By the way, it seems that this artwork was right on time and will make it to the new African Prehistoric Life book by Anusuya Chinsamy! Please do campare it with the one I published a few blogs ago…Who can now say that Palaeontology is not an edge-of-the-seat thrilling ride?
September 2014 marks 100 years since the extinction of the Passenger Pigeon. It’s estimated that the population of these migrant birds fell from 3.7 billion individuals to 0 in about 40 years, largely due to human impact, habitat destruction, and a lack of regulation on hunting, trapping, and their use in competitive tourneys.
Remember Martha, the last of her kind, and what she represents as not just a hallmark of her species, but as a symbol for our fragile environments today.
Whoa, it works:
y’all enjoy your anime gifs while i just
YO THIS SHIT ACTUALLY WORKS
Omigosh this actually works!
From Walking With Dinosaurs (A Time of Titans).
Caltech has made all three volumes of The Feynman Lectures On Physics, the celebrated textbook, available to read online for free.
The site was first launched in September of 2013, with only Volume I: Mainly mechanics, radiation, and heat at first. But now, as KPCC has pointed out, the other two volumes, Mainly electromagnetism and matter and Quantum mechanics have now been posted. The site is even optimized to look good on a mobile or tablet device. Get your learn on!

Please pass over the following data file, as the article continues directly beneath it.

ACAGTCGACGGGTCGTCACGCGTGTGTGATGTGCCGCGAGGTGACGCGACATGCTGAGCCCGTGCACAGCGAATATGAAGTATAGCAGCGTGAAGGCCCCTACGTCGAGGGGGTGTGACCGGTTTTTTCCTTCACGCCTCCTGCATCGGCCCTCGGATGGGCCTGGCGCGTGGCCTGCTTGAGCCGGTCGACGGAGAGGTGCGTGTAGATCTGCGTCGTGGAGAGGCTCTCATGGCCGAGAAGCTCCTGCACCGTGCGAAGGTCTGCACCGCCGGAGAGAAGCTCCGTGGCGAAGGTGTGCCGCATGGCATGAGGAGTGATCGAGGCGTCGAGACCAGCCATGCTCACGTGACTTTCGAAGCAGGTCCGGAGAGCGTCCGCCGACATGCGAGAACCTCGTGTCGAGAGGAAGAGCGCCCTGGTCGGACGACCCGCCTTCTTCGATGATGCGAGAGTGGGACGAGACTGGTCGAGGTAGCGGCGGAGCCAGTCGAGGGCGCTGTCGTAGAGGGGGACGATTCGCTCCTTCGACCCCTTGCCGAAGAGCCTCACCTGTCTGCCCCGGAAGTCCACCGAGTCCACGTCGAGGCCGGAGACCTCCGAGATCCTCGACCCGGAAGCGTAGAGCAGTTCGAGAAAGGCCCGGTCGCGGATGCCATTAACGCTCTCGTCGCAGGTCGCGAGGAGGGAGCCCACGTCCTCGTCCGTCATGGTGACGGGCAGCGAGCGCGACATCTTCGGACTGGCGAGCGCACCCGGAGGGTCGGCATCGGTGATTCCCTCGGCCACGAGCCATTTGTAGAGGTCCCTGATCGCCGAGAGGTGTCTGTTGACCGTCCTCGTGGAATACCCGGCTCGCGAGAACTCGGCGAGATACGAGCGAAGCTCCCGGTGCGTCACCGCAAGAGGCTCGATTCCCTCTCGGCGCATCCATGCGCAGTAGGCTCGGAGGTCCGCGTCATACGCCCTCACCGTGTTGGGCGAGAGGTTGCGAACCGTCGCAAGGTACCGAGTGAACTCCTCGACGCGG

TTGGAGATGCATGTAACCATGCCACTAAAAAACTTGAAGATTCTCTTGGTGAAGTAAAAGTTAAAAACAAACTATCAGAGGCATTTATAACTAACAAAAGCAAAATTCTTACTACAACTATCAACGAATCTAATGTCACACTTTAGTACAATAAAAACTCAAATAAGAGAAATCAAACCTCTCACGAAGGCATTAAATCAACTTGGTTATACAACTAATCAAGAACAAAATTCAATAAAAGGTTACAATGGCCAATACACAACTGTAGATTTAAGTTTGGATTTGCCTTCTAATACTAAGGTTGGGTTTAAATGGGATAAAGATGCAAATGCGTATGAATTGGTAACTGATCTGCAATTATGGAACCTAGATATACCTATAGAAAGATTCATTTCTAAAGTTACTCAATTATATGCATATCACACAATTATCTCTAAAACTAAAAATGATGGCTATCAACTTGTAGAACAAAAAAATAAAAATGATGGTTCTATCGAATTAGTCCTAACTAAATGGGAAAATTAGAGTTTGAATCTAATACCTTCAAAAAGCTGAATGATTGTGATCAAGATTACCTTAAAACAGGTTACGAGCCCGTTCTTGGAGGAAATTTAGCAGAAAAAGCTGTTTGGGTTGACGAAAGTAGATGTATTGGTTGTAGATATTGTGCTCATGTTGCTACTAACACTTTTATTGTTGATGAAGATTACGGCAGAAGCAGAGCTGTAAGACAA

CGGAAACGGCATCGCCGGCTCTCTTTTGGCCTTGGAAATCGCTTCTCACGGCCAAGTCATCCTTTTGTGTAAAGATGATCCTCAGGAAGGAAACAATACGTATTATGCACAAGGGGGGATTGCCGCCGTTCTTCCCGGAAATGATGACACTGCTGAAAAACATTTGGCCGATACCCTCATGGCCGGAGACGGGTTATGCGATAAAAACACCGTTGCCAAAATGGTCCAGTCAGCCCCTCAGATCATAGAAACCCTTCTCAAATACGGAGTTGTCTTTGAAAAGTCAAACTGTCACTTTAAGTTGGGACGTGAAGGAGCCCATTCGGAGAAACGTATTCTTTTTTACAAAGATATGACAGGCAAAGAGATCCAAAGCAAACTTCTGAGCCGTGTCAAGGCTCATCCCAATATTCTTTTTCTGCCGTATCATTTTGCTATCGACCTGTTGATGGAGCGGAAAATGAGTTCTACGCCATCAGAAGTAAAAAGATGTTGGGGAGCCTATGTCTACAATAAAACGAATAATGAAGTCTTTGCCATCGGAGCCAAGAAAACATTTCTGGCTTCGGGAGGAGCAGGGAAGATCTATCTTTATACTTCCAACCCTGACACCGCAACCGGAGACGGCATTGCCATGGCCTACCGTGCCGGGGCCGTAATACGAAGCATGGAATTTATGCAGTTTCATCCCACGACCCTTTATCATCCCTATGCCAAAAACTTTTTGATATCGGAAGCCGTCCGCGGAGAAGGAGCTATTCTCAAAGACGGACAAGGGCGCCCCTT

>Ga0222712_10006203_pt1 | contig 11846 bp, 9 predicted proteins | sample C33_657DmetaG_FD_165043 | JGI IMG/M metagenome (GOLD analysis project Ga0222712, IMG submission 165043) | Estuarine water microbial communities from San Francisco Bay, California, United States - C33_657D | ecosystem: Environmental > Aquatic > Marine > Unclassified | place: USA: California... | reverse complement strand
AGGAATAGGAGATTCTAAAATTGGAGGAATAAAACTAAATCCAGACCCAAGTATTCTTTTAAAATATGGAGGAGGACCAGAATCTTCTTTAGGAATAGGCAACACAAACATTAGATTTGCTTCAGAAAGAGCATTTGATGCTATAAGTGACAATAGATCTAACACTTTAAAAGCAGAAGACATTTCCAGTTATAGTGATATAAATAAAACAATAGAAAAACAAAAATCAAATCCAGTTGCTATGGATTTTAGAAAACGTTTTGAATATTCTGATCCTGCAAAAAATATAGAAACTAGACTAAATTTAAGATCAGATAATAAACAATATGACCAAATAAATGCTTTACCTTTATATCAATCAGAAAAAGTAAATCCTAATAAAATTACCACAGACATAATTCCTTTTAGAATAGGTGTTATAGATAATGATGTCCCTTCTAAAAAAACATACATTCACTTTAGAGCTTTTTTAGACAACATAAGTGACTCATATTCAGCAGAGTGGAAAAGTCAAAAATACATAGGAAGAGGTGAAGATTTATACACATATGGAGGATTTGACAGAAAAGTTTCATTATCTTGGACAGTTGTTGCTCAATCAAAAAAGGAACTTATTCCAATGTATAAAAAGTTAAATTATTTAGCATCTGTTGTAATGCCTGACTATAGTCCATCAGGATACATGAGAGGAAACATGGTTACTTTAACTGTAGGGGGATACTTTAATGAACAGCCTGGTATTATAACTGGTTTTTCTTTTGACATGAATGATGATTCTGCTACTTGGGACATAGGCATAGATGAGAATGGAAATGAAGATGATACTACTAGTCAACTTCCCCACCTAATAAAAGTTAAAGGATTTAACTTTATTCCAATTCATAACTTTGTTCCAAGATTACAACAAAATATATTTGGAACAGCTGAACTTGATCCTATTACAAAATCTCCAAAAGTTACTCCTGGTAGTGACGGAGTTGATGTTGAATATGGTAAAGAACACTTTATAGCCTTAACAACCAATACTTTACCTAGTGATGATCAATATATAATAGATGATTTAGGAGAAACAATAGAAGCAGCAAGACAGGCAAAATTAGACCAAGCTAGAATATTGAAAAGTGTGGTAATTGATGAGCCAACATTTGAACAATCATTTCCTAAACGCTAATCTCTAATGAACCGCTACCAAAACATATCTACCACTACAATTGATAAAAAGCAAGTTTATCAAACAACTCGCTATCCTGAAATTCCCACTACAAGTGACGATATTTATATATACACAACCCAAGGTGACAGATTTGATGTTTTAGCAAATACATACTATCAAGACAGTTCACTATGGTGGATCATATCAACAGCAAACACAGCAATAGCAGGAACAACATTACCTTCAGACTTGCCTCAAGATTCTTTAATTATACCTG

Richard P. Feynman, the Nobel laureate who was at Caltech from 1949 until the end of his life, is one of the most celebrated physicists and scientific minds of the 20th century. He would win the Nobel Prize in 1965 for his work in the field of quantum electrodynamics. Aside from his contributions to the world of physics, he also worked on the Manhattan Project and served on the commission that investigated the explosion of the Space Shuttle Challenger.
His personality and enthusiasm made him a beloved figure, which helped to make the world of physics more accessible to the general population. He was known to ensure that students understood the material he was teaching, which earned him the nickname “The Great Explainer.”
The Feynman Lectures are based on lectures Feynman gave to undergrads at Caltech from 1961 to 1963 in order to serve as an updated and streamlined introductory course to physics in light the major advancements being made in the field. Because he only gave the lectures once, they were recorded and first published in three volumes in 1964.
The textbooks have been printed in a dozen languages, and the English copies alone have sold over 1.5 million copies. Sections of the Lectures have been condensed into the books Six Easy Pieces and Six Not So Easy Pieces, and audio CDs released of all 103 hours of lectures that Feynman gave.